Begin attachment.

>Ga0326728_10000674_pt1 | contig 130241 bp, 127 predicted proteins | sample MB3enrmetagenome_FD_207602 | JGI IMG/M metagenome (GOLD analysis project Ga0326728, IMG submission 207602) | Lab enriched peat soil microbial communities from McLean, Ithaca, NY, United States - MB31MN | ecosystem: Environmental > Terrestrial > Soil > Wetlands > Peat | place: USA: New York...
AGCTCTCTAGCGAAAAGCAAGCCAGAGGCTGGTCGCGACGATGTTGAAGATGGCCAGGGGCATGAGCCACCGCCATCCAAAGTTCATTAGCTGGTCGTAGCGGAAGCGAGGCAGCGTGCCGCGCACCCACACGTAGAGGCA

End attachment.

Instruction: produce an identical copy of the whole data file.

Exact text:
>Ga0326728_10000674_pt1 | contig 130241 bp, 127 predicted proteins | sample MB3enrmetagenome_FD_207602 | JGI IMG/M metagenome (GOLD analysis project Ga0326728, IMG submission 207602) | Lab enriched peat soil microbial communities from McLean, Ithaca, NY, United States - MB31MN | ecosystem: Environmental > Terrestrial > Soil > Wetlands > Peat | place: USA: New York...
AGCTCTCTAGCGAAAAGCAAGCCAGAGGCTGGTCGCGACGATGTTGAAGATGGCCAGGGGCATGAGCCACCGCCATCCAAAGTTCATTAGCTGGTCGTAGCGGAAGCGAGGCAGCGTGCCGCGCACCCACACGTAGAGGCA